Loud, proud and nothing but energetic, the UK tour of ‘Fiddler on the Roof’ kicked off on Tuesday 1st at the Festival Theatre in Edinburgh. It was nothing less than incredible. The story itself is one of love, faith and most importantly family. It focusses on one amiable Jewish man, his uncontrollable and yet hilarious wife along with his five daughters, three of whom are looking for a husband.
Tevye, the head of the household is played by Starsky and Hutch’s Paul Michael Glaser, who brought a poignancy and tenderness to the role, allowing us – the audience – to feel the struggles and strains faced by the family. Although not the most impressive singer, Glaser was the hardest hitting of the cast and during the extended first act (around one hour and forty minutes) he was able to switch between talking to the audience and to the other actors effortlessly, constructing a very genuine family rapport, while inviting the audience into his world. His comical timing was excellent, as was the timing of Jon Trenchard who played Motel, the pauper and eventual husband for Tevye’s eldest daughter Tzeitel. The conversations between the two were charming and captivating, truly demonstrating the personalities of each character and enchanting the audience so that it was easy to relate to both at once.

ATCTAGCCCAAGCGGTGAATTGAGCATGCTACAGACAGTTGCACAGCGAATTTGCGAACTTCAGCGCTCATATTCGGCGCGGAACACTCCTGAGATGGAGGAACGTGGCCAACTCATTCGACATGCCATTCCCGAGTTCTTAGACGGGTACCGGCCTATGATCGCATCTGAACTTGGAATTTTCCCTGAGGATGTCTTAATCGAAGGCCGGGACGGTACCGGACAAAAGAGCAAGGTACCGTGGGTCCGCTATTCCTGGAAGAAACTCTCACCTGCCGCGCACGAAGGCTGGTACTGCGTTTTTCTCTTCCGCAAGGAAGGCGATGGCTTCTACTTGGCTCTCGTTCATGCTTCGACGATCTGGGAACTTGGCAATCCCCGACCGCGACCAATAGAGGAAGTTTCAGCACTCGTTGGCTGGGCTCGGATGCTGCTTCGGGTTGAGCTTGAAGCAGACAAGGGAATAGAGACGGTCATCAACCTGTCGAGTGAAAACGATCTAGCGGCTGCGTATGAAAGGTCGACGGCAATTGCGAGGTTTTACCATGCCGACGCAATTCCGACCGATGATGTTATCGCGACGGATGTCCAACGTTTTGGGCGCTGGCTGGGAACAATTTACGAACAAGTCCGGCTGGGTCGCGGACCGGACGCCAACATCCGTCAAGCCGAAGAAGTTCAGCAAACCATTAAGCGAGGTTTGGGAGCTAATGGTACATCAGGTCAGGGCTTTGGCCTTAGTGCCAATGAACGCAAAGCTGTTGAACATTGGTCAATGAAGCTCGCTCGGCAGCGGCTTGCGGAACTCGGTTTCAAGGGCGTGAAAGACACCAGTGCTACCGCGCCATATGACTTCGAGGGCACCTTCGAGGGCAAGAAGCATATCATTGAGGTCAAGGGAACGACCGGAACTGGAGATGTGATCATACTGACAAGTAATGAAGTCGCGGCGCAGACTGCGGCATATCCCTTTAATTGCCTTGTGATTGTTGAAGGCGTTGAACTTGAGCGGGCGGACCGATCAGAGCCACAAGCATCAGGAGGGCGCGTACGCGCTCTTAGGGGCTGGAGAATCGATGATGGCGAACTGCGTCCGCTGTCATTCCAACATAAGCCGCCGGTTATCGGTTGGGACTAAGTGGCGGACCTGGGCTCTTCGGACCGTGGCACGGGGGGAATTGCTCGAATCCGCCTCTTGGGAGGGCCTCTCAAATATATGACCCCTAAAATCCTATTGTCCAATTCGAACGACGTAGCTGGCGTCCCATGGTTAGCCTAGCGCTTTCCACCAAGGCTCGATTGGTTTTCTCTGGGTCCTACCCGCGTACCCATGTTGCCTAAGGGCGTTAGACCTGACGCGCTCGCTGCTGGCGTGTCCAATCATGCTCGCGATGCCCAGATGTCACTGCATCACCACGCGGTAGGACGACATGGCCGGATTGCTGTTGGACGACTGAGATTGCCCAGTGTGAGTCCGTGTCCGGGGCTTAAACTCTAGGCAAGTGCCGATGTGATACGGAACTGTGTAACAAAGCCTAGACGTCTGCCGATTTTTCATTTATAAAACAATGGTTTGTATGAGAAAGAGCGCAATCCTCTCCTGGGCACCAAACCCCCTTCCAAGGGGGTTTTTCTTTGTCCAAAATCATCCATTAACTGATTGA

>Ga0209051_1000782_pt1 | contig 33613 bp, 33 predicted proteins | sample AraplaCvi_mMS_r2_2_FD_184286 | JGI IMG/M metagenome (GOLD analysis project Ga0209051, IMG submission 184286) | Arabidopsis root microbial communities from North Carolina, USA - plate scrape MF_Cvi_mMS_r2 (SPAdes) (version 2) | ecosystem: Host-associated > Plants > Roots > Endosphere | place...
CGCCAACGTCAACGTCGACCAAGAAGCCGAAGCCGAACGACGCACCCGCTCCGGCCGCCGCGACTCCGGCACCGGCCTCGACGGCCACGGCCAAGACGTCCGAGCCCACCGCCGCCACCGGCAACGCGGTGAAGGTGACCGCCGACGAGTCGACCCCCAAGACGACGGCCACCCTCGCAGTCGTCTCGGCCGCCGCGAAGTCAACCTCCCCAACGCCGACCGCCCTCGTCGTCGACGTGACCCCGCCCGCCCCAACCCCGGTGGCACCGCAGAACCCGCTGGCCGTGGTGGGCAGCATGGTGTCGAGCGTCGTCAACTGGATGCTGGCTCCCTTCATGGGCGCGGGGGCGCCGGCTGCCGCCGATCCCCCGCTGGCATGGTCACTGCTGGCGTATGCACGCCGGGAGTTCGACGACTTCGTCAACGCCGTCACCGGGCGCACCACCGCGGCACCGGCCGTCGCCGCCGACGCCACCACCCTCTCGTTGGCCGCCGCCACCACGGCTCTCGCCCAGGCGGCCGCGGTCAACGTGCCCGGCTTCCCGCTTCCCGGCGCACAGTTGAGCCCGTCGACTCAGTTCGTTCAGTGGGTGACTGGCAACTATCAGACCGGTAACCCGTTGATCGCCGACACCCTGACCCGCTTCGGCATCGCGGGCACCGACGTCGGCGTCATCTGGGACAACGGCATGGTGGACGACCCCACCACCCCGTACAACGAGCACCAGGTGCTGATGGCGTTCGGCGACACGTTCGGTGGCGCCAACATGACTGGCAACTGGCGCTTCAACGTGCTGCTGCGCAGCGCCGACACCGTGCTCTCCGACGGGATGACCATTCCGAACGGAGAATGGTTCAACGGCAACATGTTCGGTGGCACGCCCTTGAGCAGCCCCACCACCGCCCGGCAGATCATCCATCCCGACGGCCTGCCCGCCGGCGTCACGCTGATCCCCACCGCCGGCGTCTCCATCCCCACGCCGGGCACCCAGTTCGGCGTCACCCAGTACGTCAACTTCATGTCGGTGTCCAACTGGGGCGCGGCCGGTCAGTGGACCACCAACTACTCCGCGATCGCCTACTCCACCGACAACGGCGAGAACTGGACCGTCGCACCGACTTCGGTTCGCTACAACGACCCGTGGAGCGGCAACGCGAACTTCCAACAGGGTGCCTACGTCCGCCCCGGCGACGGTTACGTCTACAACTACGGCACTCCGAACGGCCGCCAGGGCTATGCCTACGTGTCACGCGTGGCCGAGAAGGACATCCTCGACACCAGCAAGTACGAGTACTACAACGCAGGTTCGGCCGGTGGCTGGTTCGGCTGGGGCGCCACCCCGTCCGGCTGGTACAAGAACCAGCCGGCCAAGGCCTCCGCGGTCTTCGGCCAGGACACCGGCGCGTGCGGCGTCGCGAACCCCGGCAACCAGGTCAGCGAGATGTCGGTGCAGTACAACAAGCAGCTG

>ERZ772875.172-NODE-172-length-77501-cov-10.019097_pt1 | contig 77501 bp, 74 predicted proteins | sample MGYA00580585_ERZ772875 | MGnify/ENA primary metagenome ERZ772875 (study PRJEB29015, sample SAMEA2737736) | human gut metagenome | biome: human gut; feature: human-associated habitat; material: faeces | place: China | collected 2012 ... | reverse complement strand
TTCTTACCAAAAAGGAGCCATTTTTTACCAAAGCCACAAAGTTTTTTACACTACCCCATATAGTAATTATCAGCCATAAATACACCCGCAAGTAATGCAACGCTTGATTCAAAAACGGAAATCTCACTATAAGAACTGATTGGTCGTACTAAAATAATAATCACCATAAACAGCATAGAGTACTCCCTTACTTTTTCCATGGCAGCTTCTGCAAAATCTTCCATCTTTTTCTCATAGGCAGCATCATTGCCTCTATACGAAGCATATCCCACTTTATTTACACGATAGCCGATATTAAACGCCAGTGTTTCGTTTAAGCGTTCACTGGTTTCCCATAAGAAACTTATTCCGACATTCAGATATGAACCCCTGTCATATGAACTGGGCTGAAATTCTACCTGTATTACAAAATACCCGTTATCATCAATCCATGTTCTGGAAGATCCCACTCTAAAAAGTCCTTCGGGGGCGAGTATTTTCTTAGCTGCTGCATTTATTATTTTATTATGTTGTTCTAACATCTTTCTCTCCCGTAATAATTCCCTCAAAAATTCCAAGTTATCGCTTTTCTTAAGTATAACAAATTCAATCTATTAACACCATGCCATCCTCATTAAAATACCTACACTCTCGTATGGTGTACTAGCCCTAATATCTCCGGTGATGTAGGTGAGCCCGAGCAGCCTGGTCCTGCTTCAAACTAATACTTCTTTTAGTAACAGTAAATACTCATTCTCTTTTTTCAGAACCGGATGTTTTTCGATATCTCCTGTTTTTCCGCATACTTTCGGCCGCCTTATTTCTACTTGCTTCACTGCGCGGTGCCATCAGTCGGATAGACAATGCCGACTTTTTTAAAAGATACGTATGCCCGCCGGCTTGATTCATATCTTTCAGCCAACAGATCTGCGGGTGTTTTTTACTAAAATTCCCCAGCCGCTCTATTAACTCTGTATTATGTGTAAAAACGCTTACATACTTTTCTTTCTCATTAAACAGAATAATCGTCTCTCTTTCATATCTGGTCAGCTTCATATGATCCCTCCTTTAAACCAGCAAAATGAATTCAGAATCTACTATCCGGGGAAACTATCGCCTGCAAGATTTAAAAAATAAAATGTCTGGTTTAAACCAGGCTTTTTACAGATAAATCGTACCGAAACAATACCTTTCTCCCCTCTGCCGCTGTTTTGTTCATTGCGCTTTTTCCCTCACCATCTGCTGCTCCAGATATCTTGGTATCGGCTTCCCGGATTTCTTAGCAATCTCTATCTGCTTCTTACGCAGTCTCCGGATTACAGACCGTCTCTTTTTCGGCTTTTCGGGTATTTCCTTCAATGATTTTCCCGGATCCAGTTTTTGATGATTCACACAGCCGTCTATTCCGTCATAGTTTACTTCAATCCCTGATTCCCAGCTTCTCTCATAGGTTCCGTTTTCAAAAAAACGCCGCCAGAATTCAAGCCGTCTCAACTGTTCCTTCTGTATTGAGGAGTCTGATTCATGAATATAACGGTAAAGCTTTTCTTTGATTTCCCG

Renowned for its music, Horwood’s interpretation of ‘Fiddler on the Roof’ had each of the actors as both singers and instrumentalists throughout. This incredibly difficult idea was very successful and showed the amazing talent of the cast and the complexity of the directing process. The level of vocal ability was set extremely high from the beginning, only getting better as the play continued, with the instrumental ability consistently flawless – particularly shining through in The Fiddler herself, Jennifer Douglas.
The Fiddler does not have lines, does not interact with many of the characters and does not even have a name, yet Douglas’ graceful movements, effortless playing and sheer elegance makes her the unspoken star of the production. Through all scenes she is a key character, attracting attention and glances thanks to her simply faultless performance.
Of course, a large amount of credit must go to the incredible Craig Revel Horwood, renowned judge on BBC’s Strictly Come Dancing. As a choreographer, Horwood’s influence gives us a lively and high-spirited production, with many a skilled dancer faultlessly carrying out the traditional Jewish celebrations with vigour and vitality. As a director, each scene has been carefully considered and staged accordingly, creating perfect moments of joy, sadness and celebration which make the musical a triumph from beginning to end.
The last performance of the show as played on Saturday 6th and now the show moves south to Wolverhampton Grand Theatre for 15th – 19th October, before continuing its tour of the UK. If you get the chance to see it do not decline, it is a show I would recommend to everyone.
Image: © Neyteri (48205091@N02, flickr)